The Motive and the Cue @ The Noël Coward Theatre Review

Infamous for their tumultuous love affair, which consisted of both marrying each other twice, Golden Globe winning actor Richard Burton CBE and Academy Award winning actress Elizabeth Taylor rise to prominence in the golden age of Hollywood. Burton going on to perform a record-breaking sell out run of Hamlet on Broadway directed by esteemed actor Sir John Gielgud. The Motive and the Cue – a line from the play Hamlet observes the run up to one of Burton’s greatest theatrical feats, now a play reflecting on this significant part of theatrical history.

Weeks leading up to the show, we become privy to the highly dramatic dynamics of the rehearsal room – John Gielgud (Mark Gatiss), celebrated for his illustrious acting career – including his rendition of Hamlet is now observing the process as a director. Richard Burton (Johnny Flynn) – a divisive, talented yet well loved performer who determines the temperature within the rehearsal room with his dramatic outbursts. Gielgud’s passive and demure spirit, contrasted with Burton’s brash temperament makes naturally for compelling theatre. Watching the finer components of a play coming to life within a play always a novel thing, this is no different.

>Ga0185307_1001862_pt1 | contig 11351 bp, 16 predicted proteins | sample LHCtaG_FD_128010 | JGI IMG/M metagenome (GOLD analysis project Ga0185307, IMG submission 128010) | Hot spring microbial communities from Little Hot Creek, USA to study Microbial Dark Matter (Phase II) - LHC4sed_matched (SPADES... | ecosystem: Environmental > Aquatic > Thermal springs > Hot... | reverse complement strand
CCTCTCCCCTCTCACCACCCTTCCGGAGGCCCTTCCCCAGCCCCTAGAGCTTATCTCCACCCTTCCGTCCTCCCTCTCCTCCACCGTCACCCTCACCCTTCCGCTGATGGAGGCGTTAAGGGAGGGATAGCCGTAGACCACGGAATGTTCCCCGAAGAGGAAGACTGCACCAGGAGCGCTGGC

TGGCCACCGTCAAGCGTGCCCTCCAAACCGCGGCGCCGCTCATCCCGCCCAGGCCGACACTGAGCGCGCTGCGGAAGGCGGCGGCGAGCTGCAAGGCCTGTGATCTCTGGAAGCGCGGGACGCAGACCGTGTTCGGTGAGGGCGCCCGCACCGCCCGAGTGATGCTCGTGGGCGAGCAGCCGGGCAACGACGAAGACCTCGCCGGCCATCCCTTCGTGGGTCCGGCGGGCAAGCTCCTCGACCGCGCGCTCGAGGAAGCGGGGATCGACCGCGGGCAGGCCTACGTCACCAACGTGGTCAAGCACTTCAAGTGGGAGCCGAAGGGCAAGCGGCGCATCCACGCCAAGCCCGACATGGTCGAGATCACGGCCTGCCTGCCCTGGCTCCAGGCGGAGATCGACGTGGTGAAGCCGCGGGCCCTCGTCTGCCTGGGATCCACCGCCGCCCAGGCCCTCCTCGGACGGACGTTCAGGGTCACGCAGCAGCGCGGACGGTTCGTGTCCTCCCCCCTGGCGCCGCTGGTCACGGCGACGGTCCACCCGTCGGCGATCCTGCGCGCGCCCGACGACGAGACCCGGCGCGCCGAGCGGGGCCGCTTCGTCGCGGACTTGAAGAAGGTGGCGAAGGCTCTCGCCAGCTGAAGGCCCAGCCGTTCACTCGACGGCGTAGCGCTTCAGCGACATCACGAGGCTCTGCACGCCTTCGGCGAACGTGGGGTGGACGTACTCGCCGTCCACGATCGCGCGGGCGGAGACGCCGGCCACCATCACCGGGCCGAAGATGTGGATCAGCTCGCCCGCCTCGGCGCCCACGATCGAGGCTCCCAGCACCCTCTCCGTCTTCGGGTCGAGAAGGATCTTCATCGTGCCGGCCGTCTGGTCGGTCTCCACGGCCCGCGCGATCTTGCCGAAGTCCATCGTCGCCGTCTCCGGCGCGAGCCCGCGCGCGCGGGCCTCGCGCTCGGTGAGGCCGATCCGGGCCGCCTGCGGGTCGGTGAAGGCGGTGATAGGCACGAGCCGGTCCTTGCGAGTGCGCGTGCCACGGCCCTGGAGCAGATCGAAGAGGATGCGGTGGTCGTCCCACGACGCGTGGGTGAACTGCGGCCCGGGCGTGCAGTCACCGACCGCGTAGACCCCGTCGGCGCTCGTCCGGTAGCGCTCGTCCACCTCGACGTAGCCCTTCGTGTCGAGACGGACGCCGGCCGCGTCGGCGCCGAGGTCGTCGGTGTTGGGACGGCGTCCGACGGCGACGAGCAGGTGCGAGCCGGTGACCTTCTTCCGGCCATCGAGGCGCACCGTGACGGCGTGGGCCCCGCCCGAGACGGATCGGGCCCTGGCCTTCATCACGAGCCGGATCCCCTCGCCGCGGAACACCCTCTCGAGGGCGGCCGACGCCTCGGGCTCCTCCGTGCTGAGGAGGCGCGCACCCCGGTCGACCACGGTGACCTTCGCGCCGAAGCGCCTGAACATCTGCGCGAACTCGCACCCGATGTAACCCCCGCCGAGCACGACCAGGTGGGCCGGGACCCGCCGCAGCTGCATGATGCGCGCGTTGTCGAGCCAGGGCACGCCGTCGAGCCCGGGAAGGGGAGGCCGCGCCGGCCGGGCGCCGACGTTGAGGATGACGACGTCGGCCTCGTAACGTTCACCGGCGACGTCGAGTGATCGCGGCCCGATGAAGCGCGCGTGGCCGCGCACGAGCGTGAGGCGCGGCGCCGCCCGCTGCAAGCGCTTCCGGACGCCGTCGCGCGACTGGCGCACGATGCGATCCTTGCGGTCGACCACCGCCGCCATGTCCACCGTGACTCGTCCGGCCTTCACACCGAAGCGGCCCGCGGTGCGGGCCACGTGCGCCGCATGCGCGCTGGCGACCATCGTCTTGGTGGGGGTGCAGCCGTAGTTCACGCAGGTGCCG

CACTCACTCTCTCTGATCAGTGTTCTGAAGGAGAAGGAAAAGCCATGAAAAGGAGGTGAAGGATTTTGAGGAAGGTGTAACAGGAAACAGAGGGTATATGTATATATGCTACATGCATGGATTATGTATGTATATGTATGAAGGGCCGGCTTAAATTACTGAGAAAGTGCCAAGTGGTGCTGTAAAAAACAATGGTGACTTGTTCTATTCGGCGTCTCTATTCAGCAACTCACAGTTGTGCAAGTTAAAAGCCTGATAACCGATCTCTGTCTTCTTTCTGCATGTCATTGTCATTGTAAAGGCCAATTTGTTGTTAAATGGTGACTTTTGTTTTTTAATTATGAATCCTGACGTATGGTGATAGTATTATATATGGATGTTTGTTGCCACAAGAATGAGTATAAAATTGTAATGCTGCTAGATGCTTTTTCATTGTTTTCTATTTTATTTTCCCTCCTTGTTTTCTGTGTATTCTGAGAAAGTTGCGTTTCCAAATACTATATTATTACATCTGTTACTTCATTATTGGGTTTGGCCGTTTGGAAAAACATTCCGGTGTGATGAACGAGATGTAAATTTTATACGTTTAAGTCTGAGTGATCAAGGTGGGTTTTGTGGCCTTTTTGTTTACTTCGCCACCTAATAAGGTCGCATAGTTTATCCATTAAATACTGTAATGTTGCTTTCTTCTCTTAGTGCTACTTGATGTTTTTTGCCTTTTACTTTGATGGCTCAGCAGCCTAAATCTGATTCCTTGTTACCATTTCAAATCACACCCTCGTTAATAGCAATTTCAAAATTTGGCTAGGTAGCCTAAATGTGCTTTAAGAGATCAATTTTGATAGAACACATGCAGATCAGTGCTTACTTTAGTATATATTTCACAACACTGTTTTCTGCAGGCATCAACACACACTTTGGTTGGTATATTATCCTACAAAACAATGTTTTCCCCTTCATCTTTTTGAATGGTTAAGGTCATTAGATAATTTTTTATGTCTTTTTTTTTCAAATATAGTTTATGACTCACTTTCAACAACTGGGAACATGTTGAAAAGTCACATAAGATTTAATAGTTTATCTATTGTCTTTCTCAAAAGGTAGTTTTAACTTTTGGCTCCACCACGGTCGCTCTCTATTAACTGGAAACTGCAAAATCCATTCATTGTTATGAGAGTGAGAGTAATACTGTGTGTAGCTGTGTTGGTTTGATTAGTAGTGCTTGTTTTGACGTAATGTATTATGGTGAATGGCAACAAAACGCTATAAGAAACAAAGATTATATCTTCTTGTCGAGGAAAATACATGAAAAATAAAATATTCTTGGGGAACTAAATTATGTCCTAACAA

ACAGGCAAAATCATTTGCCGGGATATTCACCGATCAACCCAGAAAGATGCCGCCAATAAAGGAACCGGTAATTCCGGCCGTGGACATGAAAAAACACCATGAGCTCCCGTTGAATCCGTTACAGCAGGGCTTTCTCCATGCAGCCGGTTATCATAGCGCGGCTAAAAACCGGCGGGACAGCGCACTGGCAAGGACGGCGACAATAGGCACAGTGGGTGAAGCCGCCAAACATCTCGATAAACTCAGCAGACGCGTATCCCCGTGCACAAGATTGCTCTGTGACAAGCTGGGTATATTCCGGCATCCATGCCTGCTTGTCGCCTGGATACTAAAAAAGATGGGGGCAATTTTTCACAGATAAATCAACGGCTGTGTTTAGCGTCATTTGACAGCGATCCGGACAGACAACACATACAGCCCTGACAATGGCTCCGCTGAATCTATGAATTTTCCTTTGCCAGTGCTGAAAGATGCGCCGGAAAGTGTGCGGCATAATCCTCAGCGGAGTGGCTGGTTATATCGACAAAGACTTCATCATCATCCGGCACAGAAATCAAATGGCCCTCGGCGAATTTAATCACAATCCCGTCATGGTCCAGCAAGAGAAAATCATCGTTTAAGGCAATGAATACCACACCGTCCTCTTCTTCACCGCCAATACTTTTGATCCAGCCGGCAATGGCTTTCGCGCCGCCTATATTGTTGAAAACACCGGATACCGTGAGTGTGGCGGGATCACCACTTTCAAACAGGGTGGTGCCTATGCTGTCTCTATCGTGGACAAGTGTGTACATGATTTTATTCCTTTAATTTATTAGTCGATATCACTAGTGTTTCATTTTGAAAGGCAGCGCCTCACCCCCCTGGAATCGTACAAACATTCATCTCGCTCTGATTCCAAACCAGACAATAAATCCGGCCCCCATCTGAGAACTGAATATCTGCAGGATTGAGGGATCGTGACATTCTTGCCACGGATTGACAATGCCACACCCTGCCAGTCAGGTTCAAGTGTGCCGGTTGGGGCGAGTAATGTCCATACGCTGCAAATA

Jack Thorne writes a sharp yet tender watch, one able to whip up a storm with constant clashes, but one able to reflect on the subtler moments too. Sam Mendes directs an although nostalgic piece, one that feels fresh in heart of Theatreland – home to many a show and rehearsal. The Motive and the Cue is ambitious, we also observe Richard Burton’s and Elizabeth Taylor’s (Tuppence Middleton) chaotic yet undeniable romantic partnership. We also delve deeper into Gielgud’s personal life too – offering a layer of his life story that feeds into the directorial choices he makes. Gatiss silently shines as Gielgud, a character willing to let those around him shine more so than himself. Johnny Flynn is uncanny as Richard Burton, at points reckless, others – an acting genius, others – a loveable soul.

In Gielgud and Burton we see two generations at odds with one another -both adamant in their convictions that the choices they are making are what will make their adaptation of Hamlet shine. We also observe Burton’s struggle with alcoholism and how that played a significant role in both his personal and professional life – which, in a time where we are discussing the impacts of mental health more, is a vital aspect of his life important to explore. A thoughtful watch.

Written by Lucy Basaba.

The Motive and the Cue is currently showing until Saturday 23rd March 2024 at the Noël Coward Theatre. To find out more about the production, visit here…

Written by Theatrefullstop